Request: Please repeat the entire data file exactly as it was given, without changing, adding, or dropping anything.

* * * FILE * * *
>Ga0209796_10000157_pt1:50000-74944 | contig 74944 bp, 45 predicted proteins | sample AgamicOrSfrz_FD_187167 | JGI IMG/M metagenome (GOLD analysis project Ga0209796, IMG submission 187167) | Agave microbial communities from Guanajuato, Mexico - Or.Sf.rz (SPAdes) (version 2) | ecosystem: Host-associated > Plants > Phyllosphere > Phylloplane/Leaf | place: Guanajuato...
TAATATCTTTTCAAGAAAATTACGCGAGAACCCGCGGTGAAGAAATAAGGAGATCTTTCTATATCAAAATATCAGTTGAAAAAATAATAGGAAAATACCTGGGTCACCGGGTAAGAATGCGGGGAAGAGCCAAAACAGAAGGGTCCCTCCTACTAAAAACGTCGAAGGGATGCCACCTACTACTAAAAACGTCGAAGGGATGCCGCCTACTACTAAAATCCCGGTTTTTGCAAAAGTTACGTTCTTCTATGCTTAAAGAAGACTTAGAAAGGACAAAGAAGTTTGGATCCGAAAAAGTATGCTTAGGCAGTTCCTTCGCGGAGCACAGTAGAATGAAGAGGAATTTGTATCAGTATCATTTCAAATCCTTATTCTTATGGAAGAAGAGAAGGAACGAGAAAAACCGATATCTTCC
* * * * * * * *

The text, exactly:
>Ga0209796_10000157_pt1:50000-74944 | contig 74944 bp, 45 predicted proteins | sample AgamicOrSfrz_FD_187167 | JGI IMG/M metagenome (GOLD analysis project Ga0209796, IMG submission 187167) | Agave microbial communities from Guanajuato, Mexico - Or.Sf.rz (SPAdes) (version 2) | ecosystem: Host-associated > Plants > Phyllosphere > Phylloplane/Leaf | place: Guanajuato...
TAATATCTTTTCAAGAAAATTACGCGAGAACCCGCGGTGAAGAAATAAGGAGATCTTTCTATATCAAAATATCAGTTGAAAAAATAATAGGAAAATACCTGGGTCACCGGGTAAGAATGCGGGGAAGAGCCAAAACAGAAGGGTCCCTCCTACTAAAAACGTCGAAGGGATGCCACCTACTACTAAAAACGTCGAAGGGATGCCGCCTACTACTAAAATCCCGGTTTTTGCAAAAGTTACGTTCTTCTATGCTTAAAGAAGACTTAGAAAGGACAAAGAAGTTTGGATCCGAAAAAGTATGCTTAGGCAGTTCCTTCGCGGAGCACAGTAGAATGAAGAGGAATTTGTATCAGTATCATTTCAAATCCTTATTCTTATGGAAGAAGAGAAGGAACGAGAAAAACCGATATCTTCC